4) Women, Do Something About It: Women are equally to blame for the current landscape. If you feel that it’s an issue, then ask yourself, “What can I do to help change this?” Talk means nothing and can make it worse instead of better. You want a change? Then BE the change!

5) Mentor a Woman: We are all looking for mentors; looking for people who have done it and can get us excited about an industry we’re interested in. No matter if you are a man or a woman (in the tech arena or not), make it a point to mentor a young woman who is trying to figure it out.

6) Career Options: Christina Inge, VP of Social Media at AMA Boston suggestions making women more aware of career options.Many young girls and women are not aware of the plethora of career options within tech. By educating them on the varying roles and capacities within the industry, there is still a subtle steering of these young women towards tech.”

7 ) Get Over Yourself! Put Yourself Forward! As Eileen Burbidge states in her TechCrunch post Want more women in tech? Girls, just do it. And everyone, quit the patronizing, “I don’t think most men in tech are adverse to working with more women (quite the contrary), but I don’t see enough women putting themselves forward or taking advantage of opportunities available.”  Reach out, get to know people, and do NOT take NO for an answer. There is always a solution, and little things make a huge impact.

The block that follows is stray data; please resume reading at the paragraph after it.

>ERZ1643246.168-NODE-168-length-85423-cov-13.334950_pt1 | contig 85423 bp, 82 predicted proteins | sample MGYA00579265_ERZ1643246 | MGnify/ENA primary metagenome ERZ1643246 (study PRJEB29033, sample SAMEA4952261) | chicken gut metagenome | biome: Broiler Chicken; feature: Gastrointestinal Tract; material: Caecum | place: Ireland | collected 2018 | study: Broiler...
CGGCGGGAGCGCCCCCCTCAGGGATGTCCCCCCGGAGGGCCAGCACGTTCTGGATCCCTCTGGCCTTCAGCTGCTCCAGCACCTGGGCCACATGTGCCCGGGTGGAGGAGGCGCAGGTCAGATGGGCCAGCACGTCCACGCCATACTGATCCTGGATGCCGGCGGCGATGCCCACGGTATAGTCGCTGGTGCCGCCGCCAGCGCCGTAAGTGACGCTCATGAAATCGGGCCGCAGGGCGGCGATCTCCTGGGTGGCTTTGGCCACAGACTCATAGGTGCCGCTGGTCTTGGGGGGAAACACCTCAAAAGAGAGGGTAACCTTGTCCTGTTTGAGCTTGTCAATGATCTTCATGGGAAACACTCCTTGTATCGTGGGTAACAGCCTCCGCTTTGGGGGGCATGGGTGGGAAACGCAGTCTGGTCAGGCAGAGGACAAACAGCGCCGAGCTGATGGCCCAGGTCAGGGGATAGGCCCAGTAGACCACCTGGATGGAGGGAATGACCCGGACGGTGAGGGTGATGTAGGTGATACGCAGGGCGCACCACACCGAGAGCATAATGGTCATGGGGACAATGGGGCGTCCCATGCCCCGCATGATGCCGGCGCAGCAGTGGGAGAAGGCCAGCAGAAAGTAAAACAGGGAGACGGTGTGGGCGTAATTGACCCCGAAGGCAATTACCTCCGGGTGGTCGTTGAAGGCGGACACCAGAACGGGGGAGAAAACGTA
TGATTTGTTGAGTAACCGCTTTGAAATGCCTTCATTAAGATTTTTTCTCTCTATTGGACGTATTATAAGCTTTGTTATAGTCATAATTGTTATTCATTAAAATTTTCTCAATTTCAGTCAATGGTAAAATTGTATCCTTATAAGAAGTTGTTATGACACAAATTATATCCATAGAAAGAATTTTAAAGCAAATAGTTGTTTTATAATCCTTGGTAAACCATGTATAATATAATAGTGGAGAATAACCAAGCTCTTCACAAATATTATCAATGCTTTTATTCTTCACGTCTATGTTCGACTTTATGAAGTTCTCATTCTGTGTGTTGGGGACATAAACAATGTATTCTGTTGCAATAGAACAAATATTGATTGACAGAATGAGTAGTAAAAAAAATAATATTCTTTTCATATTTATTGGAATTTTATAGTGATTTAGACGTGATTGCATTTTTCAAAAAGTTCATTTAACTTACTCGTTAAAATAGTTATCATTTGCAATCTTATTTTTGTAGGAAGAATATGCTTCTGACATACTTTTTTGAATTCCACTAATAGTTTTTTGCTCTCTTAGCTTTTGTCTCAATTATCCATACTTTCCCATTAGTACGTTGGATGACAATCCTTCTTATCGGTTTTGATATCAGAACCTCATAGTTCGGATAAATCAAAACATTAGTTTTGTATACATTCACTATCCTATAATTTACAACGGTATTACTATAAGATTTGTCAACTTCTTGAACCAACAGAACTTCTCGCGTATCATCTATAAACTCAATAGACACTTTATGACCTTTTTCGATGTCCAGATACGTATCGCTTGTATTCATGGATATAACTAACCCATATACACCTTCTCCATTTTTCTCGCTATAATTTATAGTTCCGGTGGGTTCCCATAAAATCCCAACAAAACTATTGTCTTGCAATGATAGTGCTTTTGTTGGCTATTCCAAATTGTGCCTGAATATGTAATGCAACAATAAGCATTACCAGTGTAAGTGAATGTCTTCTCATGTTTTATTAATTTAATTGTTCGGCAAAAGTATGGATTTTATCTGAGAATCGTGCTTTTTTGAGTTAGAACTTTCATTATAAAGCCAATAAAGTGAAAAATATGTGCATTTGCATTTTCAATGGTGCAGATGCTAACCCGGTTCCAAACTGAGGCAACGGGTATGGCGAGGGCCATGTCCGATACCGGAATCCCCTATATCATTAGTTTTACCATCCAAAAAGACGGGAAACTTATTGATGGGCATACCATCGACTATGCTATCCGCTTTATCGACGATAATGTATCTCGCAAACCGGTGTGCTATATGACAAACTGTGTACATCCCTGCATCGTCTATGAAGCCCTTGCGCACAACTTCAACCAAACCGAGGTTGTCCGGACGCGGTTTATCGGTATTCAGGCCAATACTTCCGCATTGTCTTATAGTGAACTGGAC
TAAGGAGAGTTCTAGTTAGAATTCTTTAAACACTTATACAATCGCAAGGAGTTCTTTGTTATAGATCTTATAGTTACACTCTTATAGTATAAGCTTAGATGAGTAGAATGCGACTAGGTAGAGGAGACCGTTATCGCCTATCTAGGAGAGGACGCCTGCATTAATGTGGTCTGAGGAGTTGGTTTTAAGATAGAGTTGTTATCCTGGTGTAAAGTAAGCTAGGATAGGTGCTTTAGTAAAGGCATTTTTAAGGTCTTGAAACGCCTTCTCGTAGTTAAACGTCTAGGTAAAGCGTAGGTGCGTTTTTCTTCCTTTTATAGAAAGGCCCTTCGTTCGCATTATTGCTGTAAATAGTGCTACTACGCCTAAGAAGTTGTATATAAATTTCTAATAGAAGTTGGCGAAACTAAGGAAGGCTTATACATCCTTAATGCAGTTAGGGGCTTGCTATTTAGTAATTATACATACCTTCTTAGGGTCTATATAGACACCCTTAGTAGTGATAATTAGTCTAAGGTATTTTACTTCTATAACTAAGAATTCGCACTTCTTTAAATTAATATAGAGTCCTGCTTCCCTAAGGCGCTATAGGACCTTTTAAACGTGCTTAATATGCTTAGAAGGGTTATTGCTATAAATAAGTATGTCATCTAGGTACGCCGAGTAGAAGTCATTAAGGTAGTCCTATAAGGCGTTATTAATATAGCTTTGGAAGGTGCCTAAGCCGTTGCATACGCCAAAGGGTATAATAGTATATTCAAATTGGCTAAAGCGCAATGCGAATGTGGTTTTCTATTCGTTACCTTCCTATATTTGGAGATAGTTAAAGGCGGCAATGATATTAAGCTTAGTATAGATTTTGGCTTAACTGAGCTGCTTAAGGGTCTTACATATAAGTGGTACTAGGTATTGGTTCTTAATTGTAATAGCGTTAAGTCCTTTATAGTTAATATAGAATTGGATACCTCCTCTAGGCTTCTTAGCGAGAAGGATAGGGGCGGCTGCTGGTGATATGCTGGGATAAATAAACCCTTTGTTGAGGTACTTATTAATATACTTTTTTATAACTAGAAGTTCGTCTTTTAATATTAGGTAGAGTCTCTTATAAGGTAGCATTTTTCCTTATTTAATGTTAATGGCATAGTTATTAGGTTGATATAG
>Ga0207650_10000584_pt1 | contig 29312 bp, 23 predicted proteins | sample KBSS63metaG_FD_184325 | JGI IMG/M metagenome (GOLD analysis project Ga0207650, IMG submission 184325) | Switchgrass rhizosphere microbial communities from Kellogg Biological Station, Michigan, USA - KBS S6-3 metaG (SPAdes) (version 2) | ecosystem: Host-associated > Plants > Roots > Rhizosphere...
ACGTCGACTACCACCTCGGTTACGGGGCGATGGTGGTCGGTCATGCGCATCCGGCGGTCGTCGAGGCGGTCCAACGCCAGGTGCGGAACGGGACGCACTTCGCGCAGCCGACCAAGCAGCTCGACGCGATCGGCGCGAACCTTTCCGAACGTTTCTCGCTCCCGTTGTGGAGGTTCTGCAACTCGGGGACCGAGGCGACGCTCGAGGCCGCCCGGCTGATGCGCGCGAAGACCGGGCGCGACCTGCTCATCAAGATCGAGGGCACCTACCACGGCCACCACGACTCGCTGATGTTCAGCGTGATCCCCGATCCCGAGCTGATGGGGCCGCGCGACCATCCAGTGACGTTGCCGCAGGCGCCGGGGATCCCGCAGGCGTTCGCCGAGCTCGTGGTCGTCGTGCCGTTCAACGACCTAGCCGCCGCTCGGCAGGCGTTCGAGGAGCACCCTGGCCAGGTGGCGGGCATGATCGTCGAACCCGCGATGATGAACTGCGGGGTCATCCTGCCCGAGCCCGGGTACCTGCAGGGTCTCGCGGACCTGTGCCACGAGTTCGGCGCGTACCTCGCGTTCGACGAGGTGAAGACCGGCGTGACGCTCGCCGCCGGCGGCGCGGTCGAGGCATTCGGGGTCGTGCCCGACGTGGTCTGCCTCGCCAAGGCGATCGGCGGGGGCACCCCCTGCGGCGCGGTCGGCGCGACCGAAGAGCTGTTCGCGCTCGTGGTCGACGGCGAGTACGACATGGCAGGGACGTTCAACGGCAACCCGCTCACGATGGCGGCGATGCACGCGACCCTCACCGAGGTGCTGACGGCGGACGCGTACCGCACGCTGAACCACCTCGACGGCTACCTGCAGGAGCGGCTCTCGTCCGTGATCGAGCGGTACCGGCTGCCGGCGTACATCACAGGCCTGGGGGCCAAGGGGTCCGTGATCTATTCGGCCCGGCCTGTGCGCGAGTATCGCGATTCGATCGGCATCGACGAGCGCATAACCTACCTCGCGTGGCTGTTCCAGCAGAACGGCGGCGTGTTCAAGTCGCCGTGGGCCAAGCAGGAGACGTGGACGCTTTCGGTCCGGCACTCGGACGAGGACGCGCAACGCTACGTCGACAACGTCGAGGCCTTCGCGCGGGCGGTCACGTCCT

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6 Responses

    • Ja-Naé Duane

      Leslie, thanks for being a part of the post. Really appreciated your feedback.

  1. Rebecca Gill

    You go girl! Women are a powerful force in technology and I wish more younger women realized this fact.

    I have been in some form of technology for the most of my professional career. Not only are there plenty of options available, women stand out and most men are eager to let us into their world.

    • Ja-Naé Duane

      Thanks Rebecca. Women are a powerful force and we can all do something to move the needle on this. 🙂

  2. Marcel Armando

    Finding your niche helps you to truly be an “expert” and leads to higher confidence, higher inspiration